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Originally published September 9, 2013 at 7:28 PM | Page modified September 10, 2013 at 10:29 PM

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Sarkisian enjoying the Huskies’ new offense

Washington’s thrill-ride of an offense forces coach Steve Sarkisian to keep it simple and not overthink his offense.

Times staff columnist

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The schedule makes it seem as if Washington has taken the longest season-opening victory bow in college football history. That’s merely the illusion of a Week 2 bye, however. In this new Huskies era of supersonic offense, they can’t even waste time reveling.

“I think we can tweak it to be faster and more efficient,” coach Steve Sarkisian said Monday, alluding to some of the work the Huskies did during the bye week to improve an up-tempo offense that put up 38 points and 592 yards against Boise State on Aug. 31.

Sarkisian is like a child obsessed with mastering a new video game. He’s not just thrilled with the early results of the faster pace. He’s so fascinated with it you figure he’s skipping meals and staying up all night just to play with his new toy. If he could fall asleep with the system tucked under his pillow, he would. The more he talks about the offense, the more excited he gets. It’s refreshing to see a coach lost in enthusiasm.

When Sarkisian first mentioned picking up the pace in the spring, I figured it was just an experiment to help his defense fare better against Pac-12 foes who employ up-tempo, spread offenses. I thought Sarkisian would stick with it until he got bored, or until the Huskies failed with it. And then he would return to his library of offense, take another book and try something else.

That’s the best and worst of Sark, right? The coach is a great student of the game who loves adding items to his thick playbook. But sometimes he’s paralyzed by his seemingly unlimited options.

At times, he would be a better offensive play-caller if he streamlined his approach and refrained from outthinking himself. How many times over the past five years has Sark publicly admitted a mistake because he didn’t keep it simple? While his candor and introspection are welcome, you craved more consistency from Sarkisian.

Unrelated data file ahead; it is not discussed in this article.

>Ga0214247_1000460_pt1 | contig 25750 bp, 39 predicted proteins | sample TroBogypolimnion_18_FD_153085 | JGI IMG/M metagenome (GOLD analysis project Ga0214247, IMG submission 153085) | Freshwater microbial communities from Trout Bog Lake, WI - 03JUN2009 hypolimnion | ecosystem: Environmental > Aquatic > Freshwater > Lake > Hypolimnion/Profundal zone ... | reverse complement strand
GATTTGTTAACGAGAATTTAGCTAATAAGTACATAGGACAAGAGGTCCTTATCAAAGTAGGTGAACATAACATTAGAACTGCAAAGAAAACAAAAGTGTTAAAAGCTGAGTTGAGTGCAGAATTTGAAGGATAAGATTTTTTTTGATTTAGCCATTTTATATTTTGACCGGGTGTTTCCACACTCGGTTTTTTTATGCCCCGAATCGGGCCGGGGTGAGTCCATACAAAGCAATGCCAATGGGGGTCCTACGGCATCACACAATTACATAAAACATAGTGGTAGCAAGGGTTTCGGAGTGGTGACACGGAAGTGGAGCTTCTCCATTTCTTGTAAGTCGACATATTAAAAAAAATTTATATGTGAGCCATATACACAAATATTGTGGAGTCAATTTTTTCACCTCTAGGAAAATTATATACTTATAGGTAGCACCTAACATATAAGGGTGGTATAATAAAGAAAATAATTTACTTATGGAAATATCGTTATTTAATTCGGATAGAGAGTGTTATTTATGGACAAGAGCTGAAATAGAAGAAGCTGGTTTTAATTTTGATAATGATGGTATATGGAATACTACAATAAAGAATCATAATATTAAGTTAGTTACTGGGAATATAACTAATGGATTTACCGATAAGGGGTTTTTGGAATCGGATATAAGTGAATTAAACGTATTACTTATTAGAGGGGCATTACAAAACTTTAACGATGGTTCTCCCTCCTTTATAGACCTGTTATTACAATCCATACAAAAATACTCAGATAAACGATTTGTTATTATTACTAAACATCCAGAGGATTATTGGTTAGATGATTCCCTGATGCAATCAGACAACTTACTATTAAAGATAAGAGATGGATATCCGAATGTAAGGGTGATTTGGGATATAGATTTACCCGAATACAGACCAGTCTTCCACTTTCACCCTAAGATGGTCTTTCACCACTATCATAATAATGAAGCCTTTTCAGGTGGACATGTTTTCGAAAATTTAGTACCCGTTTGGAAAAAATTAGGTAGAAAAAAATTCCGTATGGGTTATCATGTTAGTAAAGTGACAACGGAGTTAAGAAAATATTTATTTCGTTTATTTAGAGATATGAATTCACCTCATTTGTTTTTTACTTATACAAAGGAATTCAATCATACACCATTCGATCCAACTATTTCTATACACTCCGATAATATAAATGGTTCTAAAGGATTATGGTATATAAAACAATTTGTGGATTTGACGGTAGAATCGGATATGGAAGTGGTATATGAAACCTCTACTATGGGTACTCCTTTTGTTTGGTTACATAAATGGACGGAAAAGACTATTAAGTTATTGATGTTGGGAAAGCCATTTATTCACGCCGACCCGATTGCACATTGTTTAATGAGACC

The best thing about this offense is that it forces Sark to be simple. He can’t outthink himself as much. He must preplan drives, trust his quarterback more and go with his gut in tight situations.

Over five years at Washington, Sarkisian has evolved from a strict believer in a rather generic prostyle system to a hybrid system that incorporates spread-offense concepts, power football, Air Raid and other cutting-edge schemes currently in college football. The Huskies are mixing it up while still doing what Sarkisian sells quarterbacks on in recruiting: He’ll make sure the offensive system prepares them for the NFL.

Sarkisian has been criticized for the many things he tries to do on offense. His greatest detractors have called him wishy-washy or too interested in showing off. But he’ll tell you the dueling philosophies were necessary to get the best out of players he inherited and to minimize weaknesses as he tried to build the program.

“I’ve always tried to tailor our offense to our personnel,” Sarkisian said. “When we got here, I was dead set on the prostyle offense. But we had a freak athlete in Jake Locker, and I would’ve been a fool not to do more with him. The next year, we didn’t have a tight end and had to work around that. The next year, we went back to a more prostyle approach. Last year, we got back to more spread principles and later worked in the power running game. Every year, you have to evolve to give the team a chance to be successful.”

This year, it’s apparent the Huskies are blessed with great depth at the offensive skilled positions. Sarkisian isn’t just following a national trend to speed it up. He’s also realizing that, with Keith Price’s instinctual brilliance and the stable of running backs, wide receivers and tight ends on this roster, he should ensure these players get as many opportunities as possible.

And for the coach who is a human almanac of offensive football, these tactics are helping him understand the meaning of the cliché “less is more.”

The Huskies still want to do a lot on offense. But when it’s time to call plays, Sarkisian’s call sheet is smaller. He can be creative in the game plan and creative in how he samples from various offensive styles and mixes them together. Consider him a coaching version of Kanye West. But during games, he has to let go more.

In the big picture, Sarkisian has done what you wondered if he could do: Revise the USC way and find his own way at Washington.

Sarkisian still has plenty to prove, but his work is intriguing again. The Huskies’ offense is a thrill ride again.

By doing less, Sarkisian just might prove more.

Jerry Brewer: 206-464-2277 or jbrewer@seattletimes.com. On Twitter @JerryBrewer

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